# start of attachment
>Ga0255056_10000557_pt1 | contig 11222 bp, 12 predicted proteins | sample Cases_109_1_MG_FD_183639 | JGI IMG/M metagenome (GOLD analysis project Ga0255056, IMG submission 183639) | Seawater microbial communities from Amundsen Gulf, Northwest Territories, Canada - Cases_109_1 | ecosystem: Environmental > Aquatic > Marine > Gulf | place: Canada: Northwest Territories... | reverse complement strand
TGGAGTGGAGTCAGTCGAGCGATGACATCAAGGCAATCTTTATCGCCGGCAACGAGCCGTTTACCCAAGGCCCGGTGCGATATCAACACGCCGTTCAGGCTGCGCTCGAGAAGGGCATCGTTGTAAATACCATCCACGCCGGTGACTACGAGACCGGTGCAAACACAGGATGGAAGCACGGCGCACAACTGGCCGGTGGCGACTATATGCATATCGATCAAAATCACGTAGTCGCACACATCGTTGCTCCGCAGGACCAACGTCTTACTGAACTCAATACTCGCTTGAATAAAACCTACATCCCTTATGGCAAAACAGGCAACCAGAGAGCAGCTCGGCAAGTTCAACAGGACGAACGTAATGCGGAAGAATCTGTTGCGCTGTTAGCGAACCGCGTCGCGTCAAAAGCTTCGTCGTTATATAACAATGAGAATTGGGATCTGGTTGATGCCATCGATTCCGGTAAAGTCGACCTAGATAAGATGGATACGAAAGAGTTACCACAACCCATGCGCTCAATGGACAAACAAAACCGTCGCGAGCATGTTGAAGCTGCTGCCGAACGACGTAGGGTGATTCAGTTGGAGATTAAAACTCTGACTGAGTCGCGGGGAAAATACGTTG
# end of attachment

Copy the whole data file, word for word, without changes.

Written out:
>Ga0255056_10000557_pt1 | contig 11222 bp, 12 predicted proteins | sample Cases_109_1_MG_FD_183639 | JGI IMG/M metagenome (GOLD analysis project Ga0255056, IMG submission 183639) | Seawater microbial communities from Amundsen Gulf, Northwest Territories, Canada - Cases_109_1 | ecosystem: Environmental > Aquatic > Marine > Gulf | place: Canada: Northwest Territories... | reverse complement strand
TGGAGTGGAGTCAGTCGAGCGATGACATCAAGGCAATCTTTATCGCCGGCAACGAGCCGTTTACCCAAGGCCCGGTGCGATATCAACACGCCGTTCAGGCTGCGCTCGAGAAGGGCATCGTTGTAAATACCATCCACGCCGGTGACTACGAGACCGGTGCAAACACAGGATGGAAGCACGGCGCACAACTGGCCGGTGGCGACTATATGCATATCGATCAAAATCACGTAGTCGCACACATCGTTGCTCCGCAGGACCAACGTCTTACTGAACTCAATACTCGCTTGAATAAAACCTACATCCCTTATGGCAAAACAGGCAACCAGAGAGCAGCTCGGCAAGTTCAACAGGACGAACGTAATGCGGAAGAATCTGTTGCGCTGTTAGCGAACCGCGTCGCGTCAAAAGCTTCGTCGTTATATAACAATGAGAATTGGGATCTGGTTGATGCCATCGATTCCGGTAAAGTCGACCTAGATAAGATGGATACGAAAGAGTTACCACAACCCATGCGCTCAATGGACAAACAAAACCGTCGCGAGCATGTTGAAGCTGCTGCCGAACGACGTAGGGTGATTCAGTTGGAGATTAAAACTCTGACTGAGTCGCGGGGAAAATACGTTG